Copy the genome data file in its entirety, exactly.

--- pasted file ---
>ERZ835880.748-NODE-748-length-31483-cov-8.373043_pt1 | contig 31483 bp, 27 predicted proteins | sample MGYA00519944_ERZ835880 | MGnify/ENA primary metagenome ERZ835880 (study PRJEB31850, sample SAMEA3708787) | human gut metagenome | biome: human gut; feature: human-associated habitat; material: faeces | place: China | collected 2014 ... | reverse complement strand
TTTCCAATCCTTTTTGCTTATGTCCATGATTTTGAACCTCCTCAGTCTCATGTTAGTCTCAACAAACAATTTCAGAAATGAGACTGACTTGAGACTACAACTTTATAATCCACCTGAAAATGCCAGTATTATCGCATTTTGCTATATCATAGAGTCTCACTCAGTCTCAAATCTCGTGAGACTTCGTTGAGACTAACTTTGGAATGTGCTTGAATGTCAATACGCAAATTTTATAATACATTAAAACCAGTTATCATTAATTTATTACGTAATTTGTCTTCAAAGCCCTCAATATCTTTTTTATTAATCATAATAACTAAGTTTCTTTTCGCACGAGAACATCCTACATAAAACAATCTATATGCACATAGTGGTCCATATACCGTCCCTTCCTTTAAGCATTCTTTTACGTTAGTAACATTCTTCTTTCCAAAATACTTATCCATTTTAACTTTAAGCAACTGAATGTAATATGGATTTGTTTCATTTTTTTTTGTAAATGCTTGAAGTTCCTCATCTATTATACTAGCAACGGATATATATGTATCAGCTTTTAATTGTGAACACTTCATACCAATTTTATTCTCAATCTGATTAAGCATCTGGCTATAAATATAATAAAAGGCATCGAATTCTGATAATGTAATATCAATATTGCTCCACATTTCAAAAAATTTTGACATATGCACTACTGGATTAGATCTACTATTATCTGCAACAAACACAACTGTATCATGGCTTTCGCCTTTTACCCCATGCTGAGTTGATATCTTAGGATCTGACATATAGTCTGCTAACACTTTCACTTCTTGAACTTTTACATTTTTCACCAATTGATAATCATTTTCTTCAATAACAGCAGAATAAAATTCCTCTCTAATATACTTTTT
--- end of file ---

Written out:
>ERZ835880.748-NODE-748-length-31483-cov-8.373043_pt1 | contig 31483 bp, 27 predicted proteins | sample MGYA00519944_ERZ835880 | MGnify/ENA primary metagenome ERZ835880 (study PRJEB31850, sample SAMEA3708787) | human gut metagenome | biome: human gut; feature: human-associated habitat; material: faeces | place: China | collected 2014 ... | reverse complement strand
TTTCCAATCCTTTTTGCTTATGTCCATGATTTTGAACCTCCTCAGTCTCATGTTAGTCTCAACAAACAATTTCAGAAATGAGACTGACTTGAGACTACAACTTTATAATCCACCTGAAAATGCCAGTATTATCGCATTTTGCTATATCATAGAGTCTCACTCAGTCTCAAATCTCGTGAGACTTCGTTGAGACTAACTTTGGAATGTGCTTGAATGTCAATACGCAAATTTTATAATACATTAAAACCAGTTATCATTAATTTATTACGTAATTTGTCTTCAAAGCCCTCAATATCTTTTTTATTAATCATAATAACTAAGTTTCTTTTCGCACGAGAACATCCTACATAAAACAATCTATATGCACATAGTGGTCCATATACCGTCCCTTCCTTTAAGCATTCTTTTACGTTAGTAACATTCTTCTTTCCAAAATACTTATCCATTTTAACTTTAAGCAACTGAATGTAATATGGATTTGTTTCATTTTTTTTTGTAAATGCTTGAAGTTCCTCATCTATTATACTAGCAACGGATATATATGTATCAGCTTTTAATTGTGAACACTTCATACCAATTTTATTCTCAATCTGATTAAGCATCTGGCTATAAATATAATAAAAGGCATCGAATTCTGATAATGTAATATCAATATTGCTCCACATTTCAAAAAATTTTGACATATGCACTACTGGATTAGATCTACTATTATCTGCAACAAACACAACTGTATCATGGCTTTCGCCTTTTACCCCATGCTGAGTTGATATCTTAGGATCTGACATATAGTCTGCTAACACTTTCACTTCTTGAACTTTTACATTTTTCACCAATTGATAATCATTTTCTTCAATAACAGCAGAATAAAATTCCTCTCTAATATACTTTTT